anything about how these functions are implemented. This is the encapsulation part of object oriented
programming, all relevant information about the date object is speci¬ed by the header ¬le. This is the only
point of interaction, all details about implementation of the class objects and its functions is not used in
code using this object.

1.4 Const references

Consider two alternative calls to a function, de¬ned by function calls:

some_function(double r);
some_function(const double& r);

They both are called by an argument which is a double, and that argument is guaranteed to not be changed
in the calling function, but they work di¬erently. In the ¬rst case a copy of the variable referenced to in the
argument is created for use in the function, but in the second case one uses the same variable, the argument
is a reference to the location of the variable. The latter is more e¬cient, in particular when the argument
is a large class. However, one worries that the variable referred to is changed in the function, which in most
cases one do not want. Therefore the const quali¬er, it says that the function can not modify its argument.
The compiler will warn the programmer if an attempt is made to modify such a variable.
For e¬ciency, in most of the following routines arguments are therefore given as as constant references.

Chapter 2

The value of time
2.1 Present value. . . . . . . . . .......... . . . . . . . . .......... . . 11
2.2 Internal rate of return. . . . .......... . . . . . . . . .......... . . 12
2.2.1 Check for unique IRR . . ........... . . . . . . . . ........... . . 15
2.3 Bonds . . . . . . . . . . . . . .......... . . . . . . . . .......... . . 16
2.3.1 Bond Price . . . . . . . . ........... . . . . . . . . ........... . . 16
2.3.2 Yield to maturity. . . . . ........... . . . . . . . . ........... . . 17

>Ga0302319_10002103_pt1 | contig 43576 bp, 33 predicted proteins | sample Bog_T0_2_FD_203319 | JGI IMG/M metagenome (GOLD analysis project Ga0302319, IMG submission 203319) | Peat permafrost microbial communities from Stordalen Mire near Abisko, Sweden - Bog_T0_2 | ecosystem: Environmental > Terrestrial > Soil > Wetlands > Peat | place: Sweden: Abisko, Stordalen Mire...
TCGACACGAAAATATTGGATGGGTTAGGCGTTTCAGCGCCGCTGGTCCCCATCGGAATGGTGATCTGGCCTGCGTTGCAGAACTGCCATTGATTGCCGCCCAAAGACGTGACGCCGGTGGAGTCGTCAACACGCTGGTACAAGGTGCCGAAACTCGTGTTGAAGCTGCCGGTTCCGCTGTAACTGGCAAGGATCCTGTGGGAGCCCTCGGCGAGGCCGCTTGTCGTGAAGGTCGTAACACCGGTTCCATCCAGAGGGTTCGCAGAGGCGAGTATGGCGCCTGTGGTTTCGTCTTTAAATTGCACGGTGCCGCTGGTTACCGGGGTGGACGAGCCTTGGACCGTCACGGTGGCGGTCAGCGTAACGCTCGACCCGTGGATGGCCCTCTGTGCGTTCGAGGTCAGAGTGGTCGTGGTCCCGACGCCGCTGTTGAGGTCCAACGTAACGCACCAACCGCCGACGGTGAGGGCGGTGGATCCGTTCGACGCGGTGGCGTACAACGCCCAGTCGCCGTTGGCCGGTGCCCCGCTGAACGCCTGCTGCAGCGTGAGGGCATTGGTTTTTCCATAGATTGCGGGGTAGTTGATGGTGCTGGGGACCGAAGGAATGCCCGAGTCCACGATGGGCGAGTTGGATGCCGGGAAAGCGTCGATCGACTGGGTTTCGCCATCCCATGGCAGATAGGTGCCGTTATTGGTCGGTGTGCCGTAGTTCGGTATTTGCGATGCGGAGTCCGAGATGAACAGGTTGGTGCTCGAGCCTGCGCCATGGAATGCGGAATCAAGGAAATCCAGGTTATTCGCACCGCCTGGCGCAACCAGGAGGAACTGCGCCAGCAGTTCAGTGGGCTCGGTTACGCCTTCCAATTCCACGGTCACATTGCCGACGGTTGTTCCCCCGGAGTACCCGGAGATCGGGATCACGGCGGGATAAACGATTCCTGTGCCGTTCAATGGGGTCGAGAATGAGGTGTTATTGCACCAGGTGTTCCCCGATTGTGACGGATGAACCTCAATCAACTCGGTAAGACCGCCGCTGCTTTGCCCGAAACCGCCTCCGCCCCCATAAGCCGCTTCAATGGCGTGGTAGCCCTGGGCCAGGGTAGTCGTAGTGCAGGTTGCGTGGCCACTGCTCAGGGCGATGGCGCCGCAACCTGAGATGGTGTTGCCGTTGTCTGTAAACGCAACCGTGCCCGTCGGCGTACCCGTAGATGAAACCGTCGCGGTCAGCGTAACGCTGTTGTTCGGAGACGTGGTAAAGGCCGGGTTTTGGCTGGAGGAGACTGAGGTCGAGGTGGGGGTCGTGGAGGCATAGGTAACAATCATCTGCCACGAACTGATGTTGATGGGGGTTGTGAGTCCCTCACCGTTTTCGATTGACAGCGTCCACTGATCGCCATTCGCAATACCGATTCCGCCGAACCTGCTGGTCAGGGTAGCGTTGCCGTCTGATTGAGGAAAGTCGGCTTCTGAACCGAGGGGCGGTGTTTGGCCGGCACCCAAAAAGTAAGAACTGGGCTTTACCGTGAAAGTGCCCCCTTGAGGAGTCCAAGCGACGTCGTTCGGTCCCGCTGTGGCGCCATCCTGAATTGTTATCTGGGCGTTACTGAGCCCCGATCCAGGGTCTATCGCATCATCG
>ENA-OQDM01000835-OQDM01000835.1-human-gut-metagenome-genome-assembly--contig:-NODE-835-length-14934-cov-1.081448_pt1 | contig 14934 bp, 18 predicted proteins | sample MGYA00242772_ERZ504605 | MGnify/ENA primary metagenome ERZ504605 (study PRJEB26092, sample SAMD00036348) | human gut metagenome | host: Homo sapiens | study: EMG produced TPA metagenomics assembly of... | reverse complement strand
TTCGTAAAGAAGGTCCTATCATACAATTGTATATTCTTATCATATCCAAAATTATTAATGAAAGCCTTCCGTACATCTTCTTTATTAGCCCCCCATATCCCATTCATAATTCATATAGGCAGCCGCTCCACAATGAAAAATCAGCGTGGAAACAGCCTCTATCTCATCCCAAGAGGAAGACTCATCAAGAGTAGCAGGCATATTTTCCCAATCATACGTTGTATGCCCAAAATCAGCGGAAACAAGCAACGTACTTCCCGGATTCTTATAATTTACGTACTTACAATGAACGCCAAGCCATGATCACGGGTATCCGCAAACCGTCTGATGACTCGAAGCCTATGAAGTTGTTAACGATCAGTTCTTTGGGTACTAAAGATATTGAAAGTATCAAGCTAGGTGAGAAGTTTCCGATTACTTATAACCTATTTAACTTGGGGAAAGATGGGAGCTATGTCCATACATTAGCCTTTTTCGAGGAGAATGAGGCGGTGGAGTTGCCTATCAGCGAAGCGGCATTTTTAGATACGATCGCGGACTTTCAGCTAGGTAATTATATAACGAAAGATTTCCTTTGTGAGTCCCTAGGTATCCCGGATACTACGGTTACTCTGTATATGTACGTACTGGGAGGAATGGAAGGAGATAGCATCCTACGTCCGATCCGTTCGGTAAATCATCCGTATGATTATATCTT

2.3.3 Duration. . . . . . . . . . ........... . . . . . . . . ........... . . 19

Finance as a ¬eld of study is sometimes somewhat ¬‚ippantly said to deal with the value of two things: time
and risk. While this is not the whole story, there is a deal of truth in it. These are the two issues which is
always present. We start our discussion by ignoring risk and only considering the implications of the fact
that anybody prefers to get something earlier rather than later, or the value of time.

2.1 Present value.

The calculation of present value is one of the basics of ¬nance. The present value is the current value of a
stream of future payments. Let Ct be the cash ¬‚ow at time t. Suppose we have N future cash ¬‚ows that
occur at times t1 , t2 , · · · , tN .

C1 C2 CN
0 t1 t2 tN

To ¬nd the present value of these future cash ¬‚ows one need a set of prices of future cash ¬‚ows. Suppose Pt
is the price one would pay today for the right to recive one dollar at a future date t. If one knows this set
of prices one would calculate the present value as the sum of the preent values of the di¬erent elements.
PV = Pti Cti

Ct1 Ct2 CtN
0 1 2 t

Pt1 Ct1 '
t2 t2


However, knowing the set of prices of all future dates is not always feasible. As a ¬rst approximation we
assume that there is one interest rate which is used for discounting, (this is termed a ¬‚at term structure),

and the prices of future payments Pt , which is also called a discount factor , is calculated from this interest
The best known example, known as discrete compounding, is calculated as
Pt = ,
(1 + r)t

In this case one would calculate the present value as
PV =
(1 + r)t

The implementation of this calculation is shown in code 2.1

#include <cmath>
#include <vector>
using namespace std;

double cash ¬‚ow pv discrete(const vector<double>& c¬‚ow times,
const vector<double>& c¬‚ow amounts,
const double& r){
double PV=0.0;
for ( int t=0; t<c¬‚ow times.size();t++) {
PV += c¬‚ow amounts[t]/pow(1+r,c¬‚ow times[t]);
return PV;

Code 2.1: Present value with discrete compounding

However, such discrete compounding is not the only alternative way to approximate the discount factor.
The discretely compounded case assumes that interest is added at discrete points in time (hence the name).
However, an alternative assumption is to assume that interest is added continously. If compounding is
continous, and r is the interes rate, one would calculate the current price of reciving one dollar at a future
date t as

Pt = e’rt ,

which implies the following present value calculation:
e’rti Cti
PV =

This calculation is implemented as shown in code 2.2. In much of what follows we will work with this